This year in the United States, May 30 marks the observance of Memorial Day, an annual day for remembering the sacrifices of many thousands of men and women who died while serving in the military. It originated in the days following the U.S. Civil War. While not celebrating war, the annual holiday memorializes those who have lost their lives and recognizes the great price they paid in the name of freedom over nearly 250 years.
There are many kinds of memorials. We have buildings, streets, libraries, parks and even hospital wings are named after individuals who have made invaluable contributions to their communities and society. Some businesses continue to bear the names of their deceased founders. Tombstones and other kinds of grave markers served as memorials to loved ones whose lives have come to an end.
I remember hearing a speaker tell about how nameplates were put on artwork, pews and even offering plates at his church to remember important members of the congregation who had died. Imagine making a contribution in Mrs. Wilson’s offering plate – hope she would appreciate it.
Memorials have many purposes. They preserve the memories of people for future generations. They serve as final gestures of appreciation for important leaders, as well as expressions of love for dear family members. And they enable us to maintain links to our heritage and significant moments in our history.
In the Bible, we find many exhortations to remember, never to forget what God has done on our behalf in the past. In one New Testament book, after declaring, “It is a dreadful thing to fall into the hands of the living God,” the readers are then admonished, “Remember those earlier days after you had received the light, when you stood your ground in a great contest in the face of suffering…. So do not throw away your confidence; it will be richly rewarded. You need to persevere so that when you have done the will of God, you will receive what he has promised” (Hebrews 10:31-35).
This passage addresses a very common tendency most of us have – to forget things that have happened in the past as we confront struggles in the present. For those who follow Jesus Christ, it is often important to think back to what He has done to find assurance about what He can and will do in the future.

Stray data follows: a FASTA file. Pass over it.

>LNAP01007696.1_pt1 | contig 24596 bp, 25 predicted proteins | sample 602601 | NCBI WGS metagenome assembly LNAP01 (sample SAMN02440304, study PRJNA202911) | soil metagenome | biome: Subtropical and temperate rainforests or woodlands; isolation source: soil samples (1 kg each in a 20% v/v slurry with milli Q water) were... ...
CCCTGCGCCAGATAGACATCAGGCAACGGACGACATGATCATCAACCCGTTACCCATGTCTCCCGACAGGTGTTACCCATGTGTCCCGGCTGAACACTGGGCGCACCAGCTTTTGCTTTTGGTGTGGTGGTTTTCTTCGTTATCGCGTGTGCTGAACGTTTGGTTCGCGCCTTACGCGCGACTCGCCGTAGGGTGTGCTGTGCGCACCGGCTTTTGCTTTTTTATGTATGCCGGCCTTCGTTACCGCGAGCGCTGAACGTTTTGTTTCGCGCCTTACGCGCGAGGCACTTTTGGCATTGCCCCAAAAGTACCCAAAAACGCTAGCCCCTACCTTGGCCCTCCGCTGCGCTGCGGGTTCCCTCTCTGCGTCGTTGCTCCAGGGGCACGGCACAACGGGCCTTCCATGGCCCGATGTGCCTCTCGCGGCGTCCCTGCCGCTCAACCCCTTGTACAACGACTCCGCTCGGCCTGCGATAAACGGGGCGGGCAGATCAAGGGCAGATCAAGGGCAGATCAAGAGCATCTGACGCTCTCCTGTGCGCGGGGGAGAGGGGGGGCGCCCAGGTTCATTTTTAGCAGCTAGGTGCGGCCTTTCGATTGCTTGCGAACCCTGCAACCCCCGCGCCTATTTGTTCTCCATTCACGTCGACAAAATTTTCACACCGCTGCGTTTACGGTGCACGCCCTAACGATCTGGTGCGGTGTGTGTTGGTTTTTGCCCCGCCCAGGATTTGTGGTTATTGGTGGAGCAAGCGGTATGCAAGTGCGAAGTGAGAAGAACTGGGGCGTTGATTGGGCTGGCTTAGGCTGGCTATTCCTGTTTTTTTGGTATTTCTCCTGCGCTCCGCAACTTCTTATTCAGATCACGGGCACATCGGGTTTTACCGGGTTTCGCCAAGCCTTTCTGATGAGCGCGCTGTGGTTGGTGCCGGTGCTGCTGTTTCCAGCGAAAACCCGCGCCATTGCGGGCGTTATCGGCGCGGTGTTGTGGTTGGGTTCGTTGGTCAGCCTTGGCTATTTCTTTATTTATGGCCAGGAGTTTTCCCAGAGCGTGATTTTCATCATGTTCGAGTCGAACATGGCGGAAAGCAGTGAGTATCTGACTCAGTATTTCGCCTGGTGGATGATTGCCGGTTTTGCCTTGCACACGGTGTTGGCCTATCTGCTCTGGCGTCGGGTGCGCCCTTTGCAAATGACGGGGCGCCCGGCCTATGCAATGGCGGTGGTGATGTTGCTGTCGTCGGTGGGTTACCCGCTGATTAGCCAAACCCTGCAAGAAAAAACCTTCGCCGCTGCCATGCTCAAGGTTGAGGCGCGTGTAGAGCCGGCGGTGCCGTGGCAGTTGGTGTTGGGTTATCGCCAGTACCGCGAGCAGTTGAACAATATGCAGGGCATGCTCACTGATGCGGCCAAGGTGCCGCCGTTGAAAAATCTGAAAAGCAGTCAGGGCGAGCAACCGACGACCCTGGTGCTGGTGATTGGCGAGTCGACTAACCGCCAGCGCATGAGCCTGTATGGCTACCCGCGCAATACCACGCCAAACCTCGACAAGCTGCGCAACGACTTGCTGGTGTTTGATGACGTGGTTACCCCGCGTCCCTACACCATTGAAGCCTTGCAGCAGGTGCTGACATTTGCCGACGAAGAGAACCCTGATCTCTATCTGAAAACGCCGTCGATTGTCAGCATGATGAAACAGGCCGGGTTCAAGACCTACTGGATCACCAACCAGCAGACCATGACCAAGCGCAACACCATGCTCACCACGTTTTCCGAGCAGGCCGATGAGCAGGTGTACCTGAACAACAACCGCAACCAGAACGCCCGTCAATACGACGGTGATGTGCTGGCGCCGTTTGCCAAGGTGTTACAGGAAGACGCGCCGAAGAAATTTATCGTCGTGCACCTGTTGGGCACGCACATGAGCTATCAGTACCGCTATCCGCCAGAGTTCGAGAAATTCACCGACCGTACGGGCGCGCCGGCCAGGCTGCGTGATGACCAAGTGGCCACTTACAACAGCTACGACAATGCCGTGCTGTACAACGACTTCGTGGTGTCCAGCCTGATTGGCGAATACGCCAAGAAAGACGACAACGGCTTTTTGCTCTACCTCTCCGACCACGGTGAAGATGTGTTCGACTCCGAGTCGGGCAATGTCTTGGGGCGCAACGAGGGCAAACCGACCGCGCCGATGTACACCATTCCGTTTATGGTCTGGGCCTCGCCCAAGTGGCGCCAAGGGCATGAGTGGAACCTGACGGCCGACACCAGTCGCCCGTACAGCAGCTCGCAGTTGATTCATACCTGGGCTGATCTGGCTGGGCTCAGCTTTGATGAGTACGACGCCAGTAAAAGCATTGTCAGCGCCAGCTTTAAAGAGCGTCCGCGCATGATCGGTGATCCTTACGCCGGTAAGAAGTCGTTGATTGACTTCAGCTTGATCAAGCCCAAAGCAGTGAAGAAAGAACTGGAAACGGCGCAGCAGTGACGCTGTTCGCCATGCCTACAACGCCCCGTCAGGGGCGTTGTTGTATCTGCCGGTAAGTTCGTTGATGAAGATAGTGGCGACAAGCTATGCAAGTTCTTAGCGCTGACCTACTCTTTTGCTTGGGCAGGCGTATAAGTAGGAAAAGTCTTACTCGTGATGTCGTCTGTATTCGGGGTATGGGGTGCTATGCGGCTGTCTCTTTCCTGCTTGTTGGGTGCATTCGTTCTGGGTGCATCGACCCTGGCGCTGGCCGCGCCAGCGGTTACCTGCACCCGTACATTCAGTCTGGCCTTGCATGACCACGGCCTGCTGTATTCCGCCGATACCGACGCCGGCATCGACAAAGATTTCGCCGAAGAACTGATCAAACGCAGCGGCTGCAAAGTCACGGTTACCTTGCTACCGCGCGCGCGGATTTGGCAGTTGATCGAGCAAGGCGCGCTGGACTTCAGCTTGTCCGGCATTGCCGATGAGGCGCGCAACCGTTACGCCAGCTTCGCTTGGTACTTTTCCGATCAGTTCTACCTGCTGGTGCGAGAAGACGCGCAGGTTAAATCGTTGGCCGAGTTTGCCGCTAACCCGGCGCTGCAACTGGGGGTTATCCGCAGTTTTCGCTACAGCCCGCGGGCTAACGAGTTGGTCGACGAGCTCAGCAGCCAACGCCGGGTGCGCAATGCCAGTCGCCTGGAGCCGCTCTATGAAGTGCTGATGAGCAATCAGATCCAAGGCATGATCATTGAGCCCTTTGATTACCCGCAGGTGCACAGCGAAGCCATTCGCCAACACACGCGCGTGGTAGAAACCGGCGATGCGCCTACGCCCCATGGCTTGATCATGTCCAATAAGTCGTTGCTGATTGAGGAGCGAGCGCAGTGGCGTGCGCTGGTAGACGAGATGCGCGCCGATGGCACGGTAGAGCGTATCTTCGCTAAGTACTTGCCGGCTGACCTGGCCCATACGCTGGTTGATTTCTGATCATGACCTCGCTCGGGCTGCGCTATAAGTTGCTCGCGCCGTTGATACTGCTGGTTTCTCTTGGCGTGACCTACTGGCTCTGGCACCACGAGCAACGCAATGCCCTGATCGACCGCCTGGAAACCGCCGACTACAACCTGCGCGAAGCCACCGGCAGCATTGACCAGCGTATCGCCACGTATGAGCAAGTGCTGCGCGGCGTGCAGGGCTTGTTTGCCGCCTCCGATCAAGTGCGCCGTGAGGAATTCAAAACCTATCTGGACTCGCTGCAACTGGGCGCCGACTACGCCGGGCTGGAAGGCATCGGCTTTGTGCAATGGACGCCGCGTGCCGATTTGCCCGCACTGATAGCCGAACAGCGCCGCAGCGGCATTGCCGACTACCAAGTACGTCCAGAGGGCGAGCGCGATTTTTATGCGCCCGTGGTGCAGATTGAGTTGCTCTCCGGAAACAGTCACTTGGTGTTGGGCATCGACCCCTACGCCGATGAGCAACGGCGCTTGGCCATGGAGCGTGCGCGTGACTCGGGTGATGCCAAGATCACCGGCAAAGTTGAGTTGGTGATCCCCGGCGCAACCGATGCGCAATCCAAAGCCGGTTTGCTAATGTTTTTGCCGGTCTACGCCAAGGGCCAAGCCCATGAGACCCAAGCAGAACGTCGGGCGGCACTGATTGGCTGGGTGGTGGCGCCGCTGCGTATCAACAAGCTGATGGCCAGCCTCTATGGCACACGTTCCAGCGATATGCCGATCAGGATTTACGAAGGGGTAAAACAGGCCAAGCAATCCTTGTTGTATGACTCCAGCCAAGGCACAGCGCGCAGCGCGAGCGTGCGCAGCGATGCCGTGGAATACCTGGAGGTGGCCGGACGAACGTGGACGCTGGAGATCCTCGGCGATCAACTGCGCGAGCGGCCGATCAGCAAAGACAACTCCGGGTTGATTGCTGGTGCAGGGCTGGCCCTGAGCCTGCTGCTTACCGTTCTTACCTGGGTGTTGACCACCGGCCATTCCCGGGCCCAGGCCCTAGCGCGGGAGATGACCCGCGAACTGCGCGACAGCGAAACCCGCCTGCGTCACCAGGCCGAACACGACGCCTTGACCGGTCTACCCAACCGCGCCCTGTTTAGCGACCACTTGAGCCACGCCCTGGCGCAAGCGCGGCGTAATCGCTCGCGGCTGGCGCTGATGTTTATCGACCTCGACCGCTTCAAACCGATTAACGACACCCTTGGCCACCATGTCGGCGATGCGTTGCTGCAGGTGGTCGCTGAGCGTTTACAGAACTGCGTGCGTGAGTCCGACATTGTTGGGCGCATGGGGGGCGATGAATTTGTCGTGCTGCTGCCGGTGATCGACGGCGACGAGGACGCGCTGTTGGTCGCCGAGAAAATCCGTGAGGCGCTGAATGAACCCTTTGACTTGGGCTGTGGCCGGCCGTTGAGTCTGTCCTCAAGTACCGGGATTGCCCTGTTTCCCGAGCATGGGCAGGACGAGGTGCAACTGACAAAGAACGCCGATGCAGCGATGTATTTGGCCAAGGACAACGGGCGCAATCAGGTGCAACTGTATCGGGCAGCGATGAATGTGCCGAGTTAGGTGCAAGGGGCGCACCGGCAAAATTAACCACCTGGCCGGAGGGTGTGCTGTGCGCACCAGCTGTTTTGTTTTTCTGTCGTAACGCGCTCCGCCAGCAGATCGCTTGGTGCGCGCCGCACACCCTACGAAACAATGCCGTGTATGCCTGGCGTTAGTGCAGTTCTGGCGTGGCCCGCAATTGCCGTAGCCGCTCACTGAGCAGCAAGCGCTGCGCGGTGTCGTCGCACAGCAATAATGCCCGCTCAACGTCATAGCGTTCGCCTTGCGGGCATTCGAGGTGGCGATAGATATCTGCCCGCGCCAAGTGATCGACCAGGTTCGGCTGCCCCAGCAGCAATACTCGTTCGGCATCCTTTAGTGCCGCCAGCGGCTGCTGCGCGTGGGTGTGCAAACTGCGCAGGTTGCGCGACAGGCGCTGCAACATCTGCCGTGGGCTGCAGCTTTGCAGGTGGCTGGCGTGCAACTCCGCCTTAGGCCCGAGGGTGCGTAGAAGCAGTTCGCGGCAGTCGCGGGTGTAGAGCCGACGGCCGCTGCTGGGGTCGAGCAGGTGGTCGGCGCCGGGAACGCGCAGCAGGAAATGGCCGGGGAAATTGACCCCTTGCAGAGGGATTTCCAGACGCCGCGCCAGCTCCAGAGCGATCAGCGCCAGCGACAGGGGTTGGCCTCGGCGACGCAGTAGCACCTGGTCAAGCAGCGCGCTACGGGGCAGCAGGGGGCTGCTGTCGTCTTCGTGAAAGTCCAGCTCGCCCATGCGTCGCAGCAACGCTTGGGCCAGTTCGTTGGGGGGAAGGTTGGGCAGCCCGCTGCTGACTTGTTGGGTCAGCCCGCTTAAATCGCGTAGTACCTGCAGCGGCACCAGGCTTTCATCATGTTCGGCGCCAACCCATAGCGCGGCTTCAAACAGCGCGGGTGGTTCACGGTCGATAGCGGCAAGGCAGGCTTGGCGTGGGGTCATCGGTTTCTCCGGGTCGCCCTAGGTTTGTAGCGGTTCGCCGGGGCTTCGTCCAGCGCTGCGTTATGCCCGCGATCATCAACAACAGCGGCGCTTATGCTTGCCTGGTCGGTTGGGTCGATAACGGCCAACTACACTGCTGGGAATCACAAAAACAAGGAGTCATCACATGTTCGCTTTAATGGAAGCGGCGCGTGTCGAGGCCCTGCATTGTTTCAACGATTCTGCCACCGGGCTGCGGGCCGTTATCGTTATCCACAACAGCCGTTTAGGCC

We find a number of references to memorials in the Old Testament. Not long after the Israelites had been freed from centuries of slavery to the Egyptians, God instituted the Passover observance, stating, “Now this day will be a memorial to you, and you shall celebrate it as a feast to the Lord” (Exodus 12:14).
Perhaps the most famous “memorial” in the Scriptures occurred when Jesus, just before His betrayal, trial, and crucifixion, was observing the Passover with His disciples. After breaking the unleavened bread and giving pieces to each, He told them, “This is my body which is given for you; do this in remembrance of Me” (Luke 22:19). To this day, Christ-followers around the world observe holy communion as a memorial to His sacrificial death for our sins.
Perhaps we would do well, as we move forward in our careers and our lives in general, to establish our own memorials to remind us of important people, events – and most of all, what God has done for us.
NOTE: If you have a Bible and would like to read more, consider the following passages: Exodus 39:6-7; Deuteronomy 4:9-11; Matthew 26:26-29; Luke 22:14-20; 1 Corinthians 11:23-26
© 2022. Robert J. Tamasy has written Marketplace Ambassadors: CBMC’s Continuing Legacy of Evangelism and Discipleship; Business at Its Best: Timeless Wisdom from Proverbs for Today’s Workplace; Pursuing Life With a Shepherd’s Heart, coauthored with Ken Johnson; and The Heart of Mentoring, coauthored with David A. Stoddard. Bob’s biweekly blog is: www.bobtamasy.blogspot.com.
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